BOSTON — Puerto Rico hurricane evacuees living in hotels across the U.S. can be evicted in two weeks, a Massachusetts judge ruled Thursday, saying he didn't believe it was the right thing to do but that his hands were tied by the law.
Worcester-based U.S. Judge Timothy Hillman denied an effort to force the government to continue the temporary housing voucher program until all of the evacuees either receive temporary housing or find permanent housing. But he ordered the Federal Emergency Management Agency to keep the program in place through Sept. 13 to give the evacuees time to make other plans.
Hillman said he was forced to issue the ruling because the evacuees weren't likely to succeed on the merits of their case.
"While this is the result that I am compelled to find, it is not necessarily the right result," Hillman said. He said he could not order the government to do "that which in a humanitarian and caring world should be done."
He also urged the two sides to work together to find temporary housing or other aid for the evacuees before the program ends.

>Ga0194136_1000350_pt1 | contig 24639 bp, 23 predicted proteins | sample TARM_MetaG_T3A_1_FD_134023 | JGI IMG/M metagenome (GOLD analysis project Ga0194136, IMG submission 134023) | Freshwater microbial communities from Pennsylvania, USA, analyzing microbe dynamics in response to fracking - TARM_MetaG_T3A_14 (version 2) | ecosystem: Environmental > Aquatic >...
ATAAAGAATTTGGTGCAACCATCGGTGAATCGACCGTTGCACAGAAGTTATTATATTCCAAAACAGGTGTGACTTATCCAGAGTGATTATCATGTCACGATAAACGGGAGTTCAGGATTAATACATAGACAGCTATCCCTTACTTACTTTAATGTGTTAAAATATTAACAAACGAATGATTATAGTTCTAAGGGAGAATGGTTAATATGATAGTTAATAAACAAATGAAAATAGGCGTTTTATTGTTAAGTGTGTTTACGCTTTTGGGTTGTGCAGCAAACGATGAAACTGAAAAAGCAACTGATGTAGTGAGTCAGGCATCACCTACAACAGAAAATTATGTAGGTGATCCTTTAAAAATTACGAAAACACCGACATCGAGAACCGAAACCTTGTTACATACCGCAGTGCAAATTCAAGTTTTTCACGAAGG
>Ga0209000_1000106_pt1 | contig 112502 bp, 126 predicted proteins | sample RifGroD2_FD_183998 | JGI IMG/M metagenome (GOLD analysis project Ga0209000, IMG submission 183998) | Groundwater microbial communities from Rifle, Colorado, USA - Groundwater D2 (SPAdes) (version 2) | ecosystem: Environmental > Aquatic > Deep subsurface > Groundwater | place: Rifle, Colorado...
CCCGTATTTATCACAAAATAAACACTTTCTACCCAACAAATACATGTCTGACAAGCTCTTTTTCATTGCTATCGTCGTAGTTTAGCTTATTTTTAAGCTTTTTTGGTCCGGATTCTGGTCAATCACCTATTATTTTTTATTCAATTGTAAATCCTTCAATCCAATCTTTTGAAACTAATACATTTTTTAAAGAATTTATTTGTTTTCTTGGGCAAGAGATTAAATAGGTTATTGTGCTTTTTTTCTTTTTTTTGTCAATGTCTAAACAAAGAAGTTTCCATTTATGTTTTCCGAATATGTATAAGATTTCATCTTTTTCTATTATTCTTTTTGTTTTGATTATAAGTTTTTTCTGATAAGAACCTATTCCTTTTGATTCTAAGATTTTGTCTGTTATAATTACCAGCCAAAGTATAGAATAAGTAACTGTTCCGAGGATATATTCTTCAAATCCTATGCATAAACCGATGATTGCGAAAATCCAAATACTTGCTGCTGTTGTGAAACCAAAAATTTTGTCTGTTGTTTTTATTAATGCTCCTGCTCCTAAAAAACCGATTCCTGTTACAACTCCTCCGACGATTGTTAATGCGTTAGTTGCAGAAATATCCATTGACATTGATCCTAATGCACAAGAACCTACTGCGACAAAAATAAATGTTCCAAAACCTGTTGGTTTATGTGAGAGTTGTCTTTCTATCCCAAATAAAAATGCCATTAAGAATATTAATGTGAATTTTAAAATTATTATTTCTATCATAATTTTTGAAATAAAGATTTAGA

LatinoJustice PRLDEF, an advocacy group that brought the lawsuit on behalf of the evacuees, said its legal team was reviewing its options.
Natasha Lycia Ora Bannan, a lawyer with the group, said the government can provide aid to the evacuees through other means, but so far has chosen not to.
"If those things don't happen now, at the judge's urging, what will likely happen is we're going to have hundreds of evacuees become homeless" and looking for beds at shelters, she said.
A FEMA spokesman said the agency is working to notify hotels that evacuees will be allowed to stay until checkout time on Sept. 14, but said there will be no further extension of the programs beyond that date.
The evacuees have been living in hotels on the mainland through the Transitional Sheltering Assistance Program since they fled the island after Hurricane Maria last September. The aid was initially supposed to expire June 30.
As of this month, hundreds of families were still using the vouchers. Many of them are in Massachusetts, Florida and New York.
The U.S. territory's governor on Tuesday raised the official death toll from Hurricane Maria from 64 to 2,975 — almost twice the government's previous estimate.
Attorneys for the evacuees claimed FEMA had provided housing assistance in a "discriminatory manner" because they weren't doing enough for Puerto Rican evacuees compared to how it treated Texas residents after Hurricane Harvey last year.
The federal government said it didn't handle the housing vouchers any differently from those of residents displaced by Texas and Florida hurricanes.